NASCAR rolls into Vegas

Mar 7, 2006 4:29 AM

It’s show time in Las Vegas! The greatest annual Vegas event gets started this Friday as the NASCAR Nation roars into town for the 9th time.

Of all the racetracks on the circuit, it’s hard to make a case for any other as being a better NASCAR vacation weekend. While the track surfaces and configuration is relatively ordinary by itself, the atmosphere is electrifying.

And the fans here have responded, big time, by happily filling the Speedway’s 150,000 seats, year after year.

Because of NASCAR’s popularity here, the parent company of Las Vegas Motor Speedway, Speedway Motor Sports Inc., is spending over $300 million to develop the Speedway into a NASCAR fan fest with some of the most innovative events ever imagined.

NASCAR and Las Vegas have evolved together over the last nine years. So many facets of each operation has progressed to successful heights that most thought could never happen. From the Wall Street naysayers to the "experts" who professed NASCAR was just a "Southern thing," Las Vegas proved them all wrong.

The city could rake in more than $100 million in non-gaming revenue this weekend, and we need to remember two visionaries who helped make it possible. Ralph Engelstad and Bill Bennett built the Speedway with no guarantee of any race. Engelstad was owner of the Imperial Palace and Bennett owned Circus Circus Enterprises (now Mandalay).

Both have died, but we should continue to give them thanks each time we see the two operations — NASCAR and Las Vegas — beautifully collide like they will once again this weekend.

The story of this year’s Las Vegas NASCAR Nextel Cup race is the same story it’s been every year, "Is there anyone who can stop Roush racing?" After eight previous questions like that, the scoreboard reads YES 3, NO 5.

As we roll in for the ninth version of the question, it gets scarier because Roush has never been a better, more complete team than it is now. The addition of Jamie McMurray (12-1) and emergence of second year driver Carl Edwards(12-1) gives Roush five of the top teams in NASCAR today. They were already loaded with Greg Biffle(10-1), Matt Kenseth(11-1) and Mark Martin(12-1). They were so good last season that all five of the Roush drivers made the chase for the championship, a 10-race chase in which only the top 10 drivers are invited to compete.

When Jack Roush came up with idea of focusing on these types of down-force tracks is a mystery, but it’s probable that it came right about the time that California, Texas, and Las Vegas came onto the Cup scene.

Prior to that, it was much more difficult to channel all your resources into one area. There was no Chicagoland, Kansas, and Homestead cookie cutter style; it was two races a year at places like Rockingham and Darlington and there also wasn’t as many races.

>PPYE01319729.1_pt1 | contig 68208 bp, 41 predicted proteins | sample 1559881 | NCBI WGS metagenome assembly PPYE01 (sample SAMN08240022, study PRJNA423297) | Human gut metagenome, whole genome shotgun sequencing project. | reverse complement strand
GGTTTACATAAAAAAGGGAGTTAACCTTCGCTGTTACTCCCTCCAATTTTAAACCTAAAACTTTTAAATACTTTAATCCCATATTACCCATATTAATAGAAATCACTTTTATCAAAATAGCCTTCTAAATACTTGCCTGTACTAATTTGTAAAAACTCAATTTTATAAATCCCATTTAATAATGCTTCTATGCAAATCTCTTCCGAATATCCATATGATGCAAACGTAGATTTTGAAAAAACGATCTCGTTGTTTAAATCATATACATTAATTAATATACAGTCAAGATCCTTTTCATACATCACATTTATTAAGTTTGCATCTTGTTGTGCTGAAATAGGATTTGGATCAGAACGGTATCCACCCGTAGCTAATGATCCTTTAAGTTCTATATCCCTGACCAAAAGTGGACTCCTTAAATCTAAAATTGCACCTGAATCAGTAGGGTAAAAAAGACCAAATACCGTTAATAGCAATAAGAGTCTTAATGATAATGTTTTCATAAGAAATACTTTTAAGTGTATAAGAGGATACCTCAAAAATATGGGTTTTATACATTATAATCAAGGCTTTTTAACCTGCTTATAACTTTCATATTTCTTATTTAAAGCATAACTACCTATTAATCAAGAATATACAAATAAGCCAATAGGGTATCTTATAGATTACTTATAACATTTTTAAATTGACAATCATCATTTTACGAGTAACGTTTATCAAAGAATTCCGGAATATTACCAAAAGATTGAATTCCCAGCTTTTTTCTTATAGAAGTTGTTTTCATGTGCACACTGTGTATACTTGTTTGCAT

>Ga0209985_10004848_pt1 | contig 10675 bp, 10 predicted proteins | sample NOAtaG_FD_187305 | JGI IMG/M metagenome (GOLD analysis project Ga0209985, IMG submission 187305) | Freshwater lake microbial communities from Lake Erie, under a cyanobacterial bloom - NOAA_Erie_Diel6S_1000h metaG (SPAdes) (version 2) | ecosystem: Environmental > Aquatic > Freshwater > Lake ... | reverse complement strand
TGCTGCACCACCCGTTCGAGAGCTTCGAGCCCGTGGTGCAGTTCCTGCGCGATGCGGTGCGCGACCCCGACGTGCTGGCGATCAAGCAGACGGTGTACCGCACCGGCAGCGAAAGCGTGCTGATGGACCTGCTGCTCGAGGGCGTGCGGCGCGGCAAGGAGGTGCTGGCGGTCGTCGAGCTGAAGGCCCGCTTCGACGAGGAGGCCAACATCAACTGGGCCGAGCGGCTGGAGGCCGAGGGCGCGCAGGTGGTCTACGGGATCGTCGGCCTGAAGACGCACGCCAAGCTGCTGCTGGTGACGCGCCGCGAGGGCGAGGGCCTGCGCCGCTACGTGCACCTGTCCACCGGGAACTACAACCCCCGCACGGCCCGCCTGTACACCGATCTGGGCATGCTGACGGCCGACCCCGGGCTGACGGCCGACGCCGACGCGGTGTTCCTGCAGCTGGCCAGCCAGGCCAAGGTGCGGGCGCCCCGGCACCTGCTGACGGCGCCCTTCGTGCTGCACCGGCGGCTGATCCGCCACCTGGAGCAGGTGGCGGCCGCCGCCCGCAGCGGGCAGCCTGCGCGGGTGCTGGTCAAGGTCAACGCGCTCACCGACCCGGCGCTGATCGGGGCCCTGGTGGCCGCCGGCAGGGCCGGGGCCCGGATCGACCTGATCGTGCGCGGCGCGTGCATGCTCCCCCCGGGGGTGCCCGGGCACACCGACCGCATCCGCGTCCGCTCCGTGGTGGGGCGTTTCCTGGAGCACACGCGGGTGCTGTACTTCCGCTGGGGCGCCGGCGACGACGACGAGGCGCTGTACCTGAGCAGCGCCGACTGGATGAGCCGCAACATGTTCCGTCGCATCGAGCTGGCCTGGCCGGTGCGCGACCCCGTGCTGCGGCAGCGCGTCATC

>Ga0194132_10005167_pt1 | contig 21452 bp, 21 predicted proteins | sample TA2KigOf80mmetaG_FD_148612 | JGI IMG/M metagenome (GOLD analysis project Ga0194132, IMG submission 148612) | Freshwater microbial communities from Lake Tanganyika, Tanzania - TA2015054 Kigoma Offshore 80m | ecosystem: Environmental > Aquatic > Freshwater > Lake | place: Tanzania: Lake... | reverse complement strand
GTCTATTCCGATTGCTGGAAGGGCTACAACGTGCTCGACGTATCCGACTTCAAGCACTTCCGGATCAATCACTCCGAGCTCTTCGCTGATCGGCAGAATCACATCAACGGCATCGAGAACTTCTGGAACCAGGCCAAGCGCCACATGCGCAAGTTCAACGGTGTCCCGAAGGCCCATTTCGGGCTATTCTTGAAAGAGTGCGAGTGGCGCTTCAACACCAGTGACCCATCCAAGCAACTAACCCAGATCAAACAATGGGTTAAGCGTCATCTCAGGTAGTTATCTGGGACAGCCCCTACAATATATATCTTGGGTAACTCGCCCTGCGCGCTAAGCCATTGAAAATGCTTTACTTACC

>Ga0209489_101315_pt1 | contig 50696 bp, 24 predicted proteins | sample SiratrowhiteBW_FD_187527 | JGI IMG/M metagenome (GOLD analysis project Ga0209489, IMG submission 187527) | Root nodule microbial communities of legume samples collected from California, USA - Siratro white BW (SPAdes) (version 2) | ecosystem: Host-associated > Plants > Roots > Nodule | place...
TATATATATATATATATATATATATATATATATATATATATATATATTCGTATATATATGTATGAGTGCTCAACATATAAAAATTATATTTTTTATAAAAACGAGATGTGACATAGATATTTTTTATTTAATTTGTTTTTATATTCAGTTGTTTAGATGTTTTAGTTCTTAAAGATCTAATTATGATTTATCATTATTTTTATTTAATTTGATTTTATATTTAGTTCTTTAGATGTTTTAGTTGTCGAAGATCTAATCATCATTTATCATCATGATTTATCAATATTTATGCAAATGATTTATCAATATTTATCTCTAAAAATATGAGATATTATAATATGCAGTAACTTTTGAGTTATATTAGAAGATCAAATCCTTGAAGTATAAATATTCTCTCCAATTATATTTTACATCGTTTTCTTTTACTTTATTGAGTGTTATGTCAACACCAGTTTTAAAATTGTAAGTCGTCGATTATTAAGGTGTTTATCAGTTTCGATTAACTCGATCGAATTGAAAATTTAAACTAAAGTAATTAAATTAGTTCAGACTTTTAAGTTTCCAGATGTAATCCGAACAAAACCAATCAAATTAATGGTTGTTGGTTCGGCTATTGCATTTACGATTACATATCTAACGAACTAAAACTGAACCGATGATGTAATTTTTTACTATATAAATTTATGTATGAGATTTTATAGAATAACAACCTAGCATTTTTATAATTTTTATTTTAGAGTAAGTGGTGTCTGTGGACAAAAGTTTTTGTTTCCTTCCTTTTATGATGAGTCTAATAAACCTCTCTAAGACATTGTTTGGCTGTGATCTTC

Concentrating on one area of racing wasn’t smart unless it was Daytona, which has the biggest purse of the season.

Roush saw the writing on the wall and made the most of it. Five years later after winning the inaugural Las Vegas race with Mark Martin, Roush won a championship with his philosophy and then he won another the year after.

He still has never won the Daytona 500 and hasn’t won a road course race since 1997, but what Roush does have is a lot of wins on the cookie cutters. He is the master of the down force chassis. His combination of weight placement, shock absorber, and tire pressure make Roush the best there ever was on these tracks.

Two weeks ago in Fontana, another Roush driver rolled to victory and it’s likely that most of the teams will run similar this week to the way they did then. Last season’s Vegas winner, Jimmie Johnson, finished second the race prior at California.

When looking at the California race from two weeks ago, two names stick out as dominant figures. Tony Stewart (12-1) and Greg Biffle dominated that race, at least for 458 miles. Stewart had engine problems while Biffle blew a cylinder a bit later. Both were stout and both equally had the best car with Stewart getting the nod. The major difference this week is 100 less miles.

Despite the poor start for Stewart after two races, he’s very optimistic about how things have gone so far. "Compared to last year, we feel like we’re starting this year off a lot better. Las Vegas may be a different situation, but if The Home Depot Chevrolet drives anywhere like it did at California, I’m going to be real excited about the year."

Stewart should be in prime position to get himself back on track with a Las Vegas win. He’s never won in Las Vegas, if you don’t count a doubleheader USAC sweep in 2002 at the Bull Ring, but he’s pressed a few times. He’s got four Top 5 finishes in seven career Vegas Cup starts and has the longest active streak going at the track with four consecutive top 10 finishes. His best Las Vegas finish is second in the rain-shortened event of 2000.

I’ll go against the grain and trends and take Stewart and Johnson to finish 1-2 with Kasey Kahne close behind followed by five Roush drivers.

A longshot to take a look at is rookie Reed Sorenson. We’d be remiss if we didn’t mention our favorite Las Vegas NASCAR brothers, Kurt and Kyle Busch, both of whom finished in the Top 3 in last year’s Vegas race.

Kurt’s new team looks solid and they’ll be in the 2004 Dodge Intrepid just to prove a point to NASCAR that the new Charger is slower on the down force tracks. Kyle won the California fall race last year and should be primed as the second best team in the Hendrick organization.



1.   #20  Tony Stewart       12-1

2.   #48  Jimmie Johnson    10-1

3.   #9    Kasey Kahne       17-1

4.   #26  Jamie McMurray 14-1

5.   #16  Greg Biffle           10-1


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